In my experience (as a business mentor) my answer to this question is a resounding “Yes!”
- One Person Business: As a one-person business, you might feel that you have all the knowledge and information needed to run the business and to steer it in the right direction in your mind. However, a business plan can be used as a working document that can be moulded and adjusted over time as things progress. Michael Gerber in the E-Myth book points out that as an entrepreneur you need to know your primary aim because it provides you with purpose and energy for your daily activities. You should consider asking yourself questions that will help you to understand your primary aim.
By having an official business plan that has been designed by you to steer your course, you can assess any potential opportunities as they arise and make a decision about whether or not they stray from or affect the original vision of your business.
If so, how far does it stray? And if it strays from it too much, will you be able to get back on course after the detour by making a lateral move? Or will it mean that you would have to backtrack after the detour to get back on to the original road.
It’s very important that your business plan is aligned to your life vision because it becomes product of your life.
- Future Growth: You should also look at future growth in the business and the possibility of needing investment such as financial investment at a later stage. Without a decent business plan it will be extremely difficult (if not impossible) to attract any assistance. Ask yourself, “Would you get on board a ship which has no compass and simply trust the captain who says he knows where he is going?” I don’t believe you would. A solid business plan will provide some assurance to potential investors that you do have a plan and know where you’re headed!
- Review: As previously mentioned, your business plan is a working document that should be reviewed every year. Add information where necessary and take out information which has become obsolete or irrelevant. This will allow you to look at opportunities which were perhaps not capitalised on during the year and others that could be put in to the plan for the upcoming year – all the while keeping the vision of the business in mind when making any decisions.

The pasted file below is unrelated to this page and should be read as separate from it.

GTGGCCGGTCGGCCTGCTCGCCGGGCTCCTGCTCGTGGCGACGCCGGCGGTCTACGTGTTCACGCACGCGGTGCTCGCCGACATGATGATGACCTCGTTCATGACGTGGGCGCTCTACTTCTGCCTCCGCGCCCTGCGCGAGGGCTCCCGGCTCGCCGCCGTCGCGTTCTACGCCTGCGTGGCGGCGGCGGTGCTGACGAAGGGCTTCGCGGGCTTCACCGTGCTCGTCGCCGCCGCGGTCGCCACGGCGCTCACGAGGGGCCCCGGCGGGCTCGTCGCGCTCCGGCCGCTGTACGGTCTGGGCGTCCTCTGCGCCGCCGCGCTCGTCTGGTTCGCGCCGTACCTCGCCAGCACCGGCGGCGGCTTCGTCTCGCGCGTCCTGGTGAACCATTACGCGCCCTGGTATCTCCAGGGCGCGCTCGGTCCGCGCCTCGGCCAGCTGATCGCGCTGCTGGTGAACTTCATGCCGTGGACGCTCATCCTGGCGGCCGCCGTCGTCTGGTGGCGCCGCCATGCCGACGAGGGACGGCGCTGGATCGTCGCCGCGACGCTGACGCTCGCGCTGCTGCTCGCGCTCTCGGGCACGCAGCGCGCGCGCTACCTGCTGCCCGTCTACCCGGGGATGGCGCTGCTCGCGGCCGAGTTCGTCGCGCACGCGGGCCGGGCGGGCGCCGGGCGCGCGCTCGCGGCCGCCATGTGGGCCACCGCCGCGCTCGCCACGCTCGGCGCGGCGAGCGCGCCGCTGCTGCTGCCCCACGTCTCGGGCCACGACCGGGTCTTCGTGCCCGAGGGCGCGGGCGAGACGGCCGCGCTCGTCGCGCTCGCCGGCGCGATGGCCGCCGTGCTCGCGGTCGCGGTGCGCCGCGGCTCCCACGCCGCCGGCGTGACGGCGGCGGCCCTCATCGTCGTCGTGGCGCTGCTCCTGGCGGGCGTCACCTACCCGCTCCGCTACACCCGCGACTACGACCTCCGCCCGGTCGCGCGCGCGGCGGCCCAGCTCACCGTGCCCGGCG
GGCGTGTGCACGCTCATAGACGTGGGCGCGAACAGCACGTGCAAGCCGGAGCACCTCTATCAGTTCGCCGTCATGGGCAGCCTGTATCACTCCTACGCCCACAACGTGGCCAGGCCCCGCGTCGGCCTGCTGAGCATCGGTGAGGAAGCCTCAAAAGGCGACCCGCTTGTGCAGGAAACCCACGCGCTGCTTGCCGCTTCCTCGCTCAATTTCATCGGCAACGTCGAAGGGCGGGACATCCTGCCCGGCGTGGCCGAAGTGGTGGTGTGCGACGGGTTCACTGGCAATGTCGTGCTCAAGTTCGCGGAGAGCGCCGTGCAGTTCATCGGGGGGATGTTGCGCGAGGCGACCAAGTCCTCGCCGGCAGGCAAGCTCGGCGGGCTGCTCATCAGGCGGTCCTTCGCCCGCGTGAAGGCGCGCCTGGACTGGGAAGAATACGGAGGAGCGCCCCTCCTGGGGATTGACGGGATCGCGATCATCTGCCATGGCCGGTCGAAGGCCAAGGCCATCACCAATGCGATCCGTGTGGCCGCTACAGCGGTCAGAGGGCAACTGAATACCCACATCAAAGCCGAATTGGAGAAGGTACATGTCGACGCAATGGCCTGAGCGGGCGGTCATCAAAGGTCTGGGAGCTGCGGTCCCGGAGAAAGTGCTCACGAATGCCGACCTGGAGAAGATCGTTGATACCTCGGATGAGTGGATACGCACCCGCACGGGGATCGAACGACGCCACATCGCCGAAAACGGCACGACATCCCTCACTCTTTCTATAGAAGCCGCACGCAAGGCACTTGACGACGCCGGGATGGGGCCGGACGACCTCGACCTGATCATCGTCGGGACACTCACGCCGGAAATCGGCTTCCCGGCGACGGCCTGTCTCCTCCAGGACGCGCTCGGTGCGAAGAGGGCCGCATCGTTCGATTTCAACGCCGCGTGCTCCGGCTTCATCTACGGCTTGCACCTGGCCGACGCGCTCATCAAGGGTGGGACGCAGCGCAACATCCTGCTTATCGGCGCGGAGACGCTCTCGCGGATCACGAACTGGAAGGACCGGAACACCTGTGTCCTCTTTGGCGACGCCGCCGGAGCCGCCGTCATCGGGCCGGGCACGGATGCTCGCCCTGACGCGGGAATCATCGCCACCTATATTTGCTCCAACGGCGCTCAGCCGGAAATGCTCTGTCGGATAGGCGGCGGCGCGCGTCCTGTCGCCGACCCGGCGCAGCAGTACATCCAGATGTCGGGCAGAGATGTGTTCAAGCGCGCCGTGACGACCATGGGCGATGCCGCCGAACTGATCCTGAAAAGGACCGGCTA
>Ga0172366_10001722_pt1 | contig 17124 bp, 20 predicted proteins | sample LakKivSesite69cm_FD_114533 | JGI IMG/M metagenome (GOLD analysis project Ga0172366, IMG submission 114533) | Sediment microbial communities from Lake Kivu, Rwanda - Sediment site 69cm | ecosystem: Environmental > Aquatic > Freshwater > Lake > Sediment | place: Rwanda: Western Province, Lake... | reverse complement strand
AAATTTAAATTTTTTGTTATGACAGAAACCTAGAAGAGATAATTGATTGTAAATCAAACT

Every business, including the ‘one-person-owned business’, should view a current, relevant and company specific business plan as a powerful tool to assist them in ensuring that the business stays on course and ultimately reaches its full potential.
What information should my business plan include?
Your business plan should capture who you are.
I’m in the process of doing a business plan but am swamped by information overload. Which information and how much detail should I include in the business plan?
The most critical information for any business plan is your vision and mission – the heart of who you are. Take time and effort over this part of your plan because this speaks to the core of everything your business is about and why you started it.
Your passion for your business becomes clear to the reader through the key words of your vision and your motivation behind starting your business is reflected in your mission statement.
This is what makes you, you, and why your business stands out from the crowd. These elements tell the reader this is where your business is headed.
- It can excite a potential investor particularly where there is a “connect” with your dream.
- It allows a marketing agency to properly understand your dreams and put together a package to successfully push your business into your target market.
- It will speak to the heart of a potential employee, creating a desire to work for you and be a part of your team.
Your business plan also serves as a reminder to you the business owner of who and what you are about and in the tough times, it’s your bench mark, for things past, present and future.
6 important elements of a business plan
The guidelines below give you an overview of what the business is about, and demonstrate your research, planning and understanding.
Bear in mind that even if the reader knew nothing about you or your business, that after they have read your business plan, they should have a good idea and enough information to begin making some informed decisions.
Broadly, cover the following:
- Business and industry information
- Type of legal entity
- Where you fit into the related industry
- Your product or service offering and what makes it unique
- Your target market – ie who is your customer
- Marketing – how you plan to reach your target market
- Broad operations and structure of your company
- Financial projections and requirements
- Personal investment into business
- Start-up requirements
- Expected returns
Each business plan is unique and specific to that business, so these are just some guiding principles. And, remember that your business plan should be viewed as a living document that you need to keep up to date and relevant.
You’ll find a free business plan template here.